Point extraction in the workshop – saves lives by reducing toxic particles


Point extraction is a vital component in modern workshop environments that play a crucial role in worker health. By effectively reducing smoke gases and toxic particles in the air, these systems contribute to a safer and healthier workplace. But how are point extraction directly linked to better health, and why are they so important in workshops that handle hazardous materials?

What is point extraction and how does it work?

Point extraction, also known as local extraction, are systems designed to remove contaminants directly at the source before they spread in the work environment. These systems typically consist of fans, filters, and exhaust hoods that are placed near the point of emission of pollutants, such as welding stations. By sucking in air and pollutants efficiently and directly where they occur, point extraction prevents harmful substances from being spread and inhaled by workers.

The development of point- and welding fume extraction systems in industrial environments

Before point extraction became standard, workers in industrial and workshop environments were often exposed to dangerous levels of fumes and particulates, leading to higher incidences of occupational diseases such as asthma and various forms of lung cancer. With growing awareness of these risks in the second half of the 20th century, the implementation of point extraction and other ventilation solutions began to become more common to meet occupational health and safety requirements and protect workers.

Areas of use for the extractor

Point extraction is particularly common in workshops and industrial environments where welding, grinding, painting, and handling of chemicals occur. These environments generate high levels of fumes, fumes and fine dust that can be harmful if inhaled. By installing point extraction directly at these workstations, the spread of pollutants can be effectively controlled.

Types of fume/point extractions and their specific uses

There are several different types of point extraction, each adapted for specific areas of use:

Mobile extraction unit
Perfect for workplaces where tasks vary in position.

Stationary extraction systems
Used where work processes are stationary and continuous.

Submersible arms
Flexible and can be positioned close to the contamination source, often used in welding applications.

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Risks with smoke gases and particles

The particles and gases generated in workshops can be extremely dangerous. For example, welding fumes may contain substances such as nickel and chromium, which are known carcinogens. Regular exposure without adequate ventilation can lead to serious health problems, including chronic respiratory diseases and cancer.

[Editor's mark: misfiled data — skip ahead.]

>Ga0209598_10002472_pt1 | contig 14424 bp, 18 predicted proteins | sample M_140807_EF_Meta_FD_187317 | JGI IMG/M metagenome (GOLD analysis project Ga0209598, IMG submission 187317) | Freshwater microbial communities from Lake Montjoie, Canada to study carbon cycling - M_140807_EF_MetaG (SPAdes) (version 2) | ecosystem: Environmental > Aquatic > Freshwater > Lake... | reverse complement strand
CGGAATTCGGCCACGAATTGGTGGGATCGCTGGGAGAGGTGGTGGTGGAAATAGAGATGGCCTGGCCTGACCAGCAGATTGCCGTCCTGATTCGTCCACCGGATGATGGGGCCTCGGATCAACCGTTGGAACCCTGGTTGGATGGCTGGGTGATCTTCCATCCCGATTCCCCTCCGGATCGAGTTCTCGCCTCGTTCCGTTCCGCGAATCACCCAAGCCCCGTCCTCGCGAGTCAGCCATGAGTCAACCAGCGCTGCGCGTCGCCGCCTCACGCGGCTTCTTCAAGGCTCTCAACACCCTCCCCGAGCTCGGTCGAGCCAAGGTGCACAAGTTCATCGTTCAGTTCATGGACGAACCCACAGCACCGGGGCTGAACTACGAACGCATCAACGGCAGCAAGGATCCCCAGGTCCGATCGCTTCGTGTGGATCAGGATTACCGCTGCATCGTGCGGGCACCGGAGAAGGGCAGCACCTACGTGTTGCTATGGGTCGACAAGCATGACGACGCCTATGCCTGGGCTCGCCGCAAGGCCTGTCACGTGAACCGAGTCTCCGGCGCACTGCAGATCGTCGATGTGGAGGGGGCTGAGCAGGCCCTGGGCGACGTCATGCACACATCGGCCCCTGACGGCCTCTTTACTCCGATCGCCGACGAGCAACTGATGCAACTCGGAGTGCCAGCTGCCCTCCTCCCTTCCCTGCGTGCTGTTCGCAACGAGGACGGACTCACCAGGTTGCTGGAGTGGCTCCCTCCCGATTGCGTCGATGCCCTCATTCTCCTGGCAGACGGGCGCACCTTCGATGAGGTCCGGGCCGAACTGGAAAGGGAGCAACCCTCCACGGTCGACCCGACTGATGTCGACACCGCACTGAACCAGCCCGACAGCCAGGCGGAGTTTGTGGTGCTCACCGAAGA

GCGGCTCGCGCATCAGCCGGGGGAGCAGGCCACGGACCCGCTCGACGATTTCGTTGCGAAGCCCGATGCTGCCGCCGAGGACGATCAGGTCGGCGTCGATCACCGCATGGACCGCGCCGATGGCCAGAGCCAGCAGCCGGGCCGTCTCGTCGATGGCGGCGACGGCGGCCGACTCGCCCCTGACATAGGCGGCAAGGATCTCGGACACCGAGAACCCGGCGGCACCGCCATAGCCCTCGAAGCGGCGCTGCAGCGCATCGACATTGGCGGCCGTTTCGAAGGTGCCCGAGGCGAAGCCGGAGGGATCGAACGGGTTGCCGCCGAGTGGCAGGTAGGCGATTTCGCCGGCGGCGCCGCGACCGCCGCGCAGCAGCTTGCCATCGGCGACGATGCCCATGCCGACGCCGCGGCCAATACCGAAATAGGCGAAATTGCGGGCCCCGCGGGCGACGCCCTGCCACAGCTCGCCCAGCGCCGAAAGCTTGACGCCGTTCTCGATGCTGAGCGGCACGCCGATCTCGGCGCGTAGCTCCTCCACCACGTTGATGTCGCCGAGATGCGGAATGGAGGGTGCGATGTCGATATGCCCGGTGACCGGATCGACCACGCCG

Checklist for improved safety in workshops

In order to effectively raise the safety standard in workshops, it is crucial that workshop management and staff are proactive and aware of the risks that exist and the measures that can be taken. Here is a detailed review and expansion of recommended security measures:

Risk assessment

A thorough risk assessment is the first step towards a safer work environment. It should include a detailed analysis of all work processes to identify which generate harmful particles or gases. An inventory of existing equipment is also critical to evaluate whether the existing equipment and its point extraction are sufficient or need to be upgraded. It is important to include feedback from employees who work daily near sources of pollution, to get a comprehensive picture of the risks. Read more on

Installation of adequate point extraction

Each workstation should be individually evaluated to ensure that they are equipped with a fume extractor that corresponds to the specific level of contamination and the type of work being performed. The point extraction systems should be designed and configured so that they do not interfere with normal work processes, while effectively removing hazardous substances. It is also critical to use qualified technicians for the installation to ensure that the systems function properly and are optimized for maximum efficiency.

Regular maintenance
A regular maintenance schedule based on the manufacturer’s recommendations and internal safety protocols should be established. It is important to keep a log book in which all maintenance is documented, including the date, actions performed and the name of the person who performed the maintenance work. A policy for immediate action when failure or reduced efficiency is detected in the dust extraction system is also necessary.

Training of personnel
Regular and updated training programs covering the use of fume extraction, the risks of exposure to various contaminants and the importance of personal protective equipment should be implemented. It is also valuable to include practical demonstrations and interactive sessions to better anchor the knowledge of security procedures. Education on how to act in a pollution-related emergency is essential.

Use of personal protective equipment
Protective equipment adapted to the specific risks in each unique work environment should be provided. All personal protective equipment should be regularly inspected for damage and replaced if necessary. It is also important to train the staff in how to use the protective equipment correctly to guarantee optimal protection.

Conclusion – Point extraction in a workshop environment

The implementation of effective point extraction systems in workshops is not only a matter of complying with laws and regulations; it is a critical investment in the health and well-being of workers. By reducing exposure to hazardous fumes and particulates, companies can create a safer and more productive work environment.

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